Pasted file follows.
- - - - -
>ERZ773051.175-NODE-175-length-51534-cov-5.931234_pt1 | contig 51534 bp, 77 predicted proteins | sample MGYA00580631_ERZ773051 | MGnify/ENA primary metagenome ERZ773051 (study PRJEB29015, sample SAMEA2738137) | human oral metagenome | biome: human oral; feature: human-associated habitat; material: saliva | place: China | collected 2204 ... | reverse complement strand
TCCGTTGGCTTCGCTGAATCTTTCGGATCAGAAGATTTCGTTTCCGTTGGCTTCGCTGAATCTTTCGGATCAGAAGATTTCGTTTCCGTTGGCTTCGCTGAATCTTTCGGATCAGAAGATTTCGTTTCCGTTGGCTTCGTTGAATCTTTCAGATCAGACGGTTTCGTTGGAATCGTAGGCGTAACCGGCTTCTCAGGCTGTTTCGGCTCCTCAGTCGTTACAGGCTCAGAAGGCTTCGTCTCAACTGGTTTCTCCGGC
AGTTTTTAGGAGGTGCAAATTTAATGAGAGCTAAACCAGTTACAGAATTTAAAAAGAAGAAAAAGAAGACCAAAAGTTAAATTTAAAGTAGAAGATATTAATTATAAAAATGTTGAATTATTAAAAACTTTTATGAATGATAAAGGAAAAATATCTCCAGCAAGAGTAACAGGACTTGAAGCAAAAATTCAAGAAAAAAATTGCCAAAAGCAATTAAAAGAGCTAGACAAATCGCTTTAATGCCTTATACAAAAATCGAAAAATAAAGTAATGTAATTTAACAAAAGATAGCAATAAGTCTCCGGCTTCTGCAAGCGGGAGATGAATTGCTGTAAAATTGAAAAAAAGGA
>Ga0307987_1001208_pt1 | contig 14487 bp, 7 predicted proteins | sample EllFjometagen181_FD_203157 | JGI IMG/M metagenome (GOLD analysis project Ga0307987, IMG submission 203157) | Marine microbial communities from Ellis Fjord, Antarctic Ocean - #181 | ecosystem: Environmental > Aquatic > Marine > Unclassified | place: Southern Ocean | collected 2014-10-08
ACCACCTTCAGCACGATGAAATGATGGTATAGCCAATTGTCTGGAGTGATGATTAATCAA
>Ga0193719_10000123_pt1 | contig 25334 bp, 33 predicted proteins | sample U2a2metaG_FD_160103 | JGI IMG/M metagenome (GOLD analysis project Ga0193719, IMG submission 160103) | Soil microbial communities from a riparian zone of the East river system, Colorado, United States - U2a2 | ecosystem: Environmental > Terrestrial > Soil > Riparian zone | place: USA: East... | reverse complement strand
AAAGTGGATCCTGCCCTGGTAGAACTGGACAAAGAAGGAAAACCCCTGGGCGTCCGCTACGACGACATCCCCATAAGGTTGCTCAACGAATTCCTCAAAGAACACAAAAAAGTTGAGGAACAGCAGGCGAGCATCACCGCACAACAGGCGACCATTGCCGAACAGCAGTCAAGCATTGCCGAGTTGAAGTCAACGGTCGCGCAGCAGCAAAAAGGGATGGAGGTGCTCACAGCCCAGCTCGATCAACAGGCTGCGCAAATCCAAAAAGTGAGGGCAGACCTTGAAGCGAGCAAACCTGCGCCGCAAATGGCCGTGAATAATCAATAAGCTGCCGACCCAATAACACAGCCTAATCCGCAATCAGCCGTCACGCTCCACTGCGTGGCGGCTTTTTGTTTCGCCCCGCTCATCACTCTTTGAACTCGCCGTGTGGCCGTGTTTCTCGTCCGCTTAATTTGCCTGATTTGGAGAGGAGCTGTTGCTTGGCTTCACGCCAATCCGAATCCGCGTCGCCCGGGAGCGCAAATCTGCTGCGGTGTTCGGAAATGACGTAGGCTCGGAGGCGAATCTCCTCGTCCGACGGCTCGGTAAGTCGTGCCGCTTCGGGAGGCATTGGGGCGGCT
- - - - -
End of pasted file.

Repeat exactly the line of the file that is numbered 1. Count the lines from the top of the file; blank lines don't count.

>ERZ773051.175-NODE-175-length-51534-cov-5.931234_pt1 | contig 51534 bp, 77 predicted proteins | sample MGYA00580631_ERZ773051 | MGnify/ENA primary metagenome ERZ773051 (study PRJEB29015, sample SAMEA2738137) | human oral metagenome | biome: human oral; feature: human-associated habitat; material: saliva | place: China | collected 2204 ... | reverse complement strand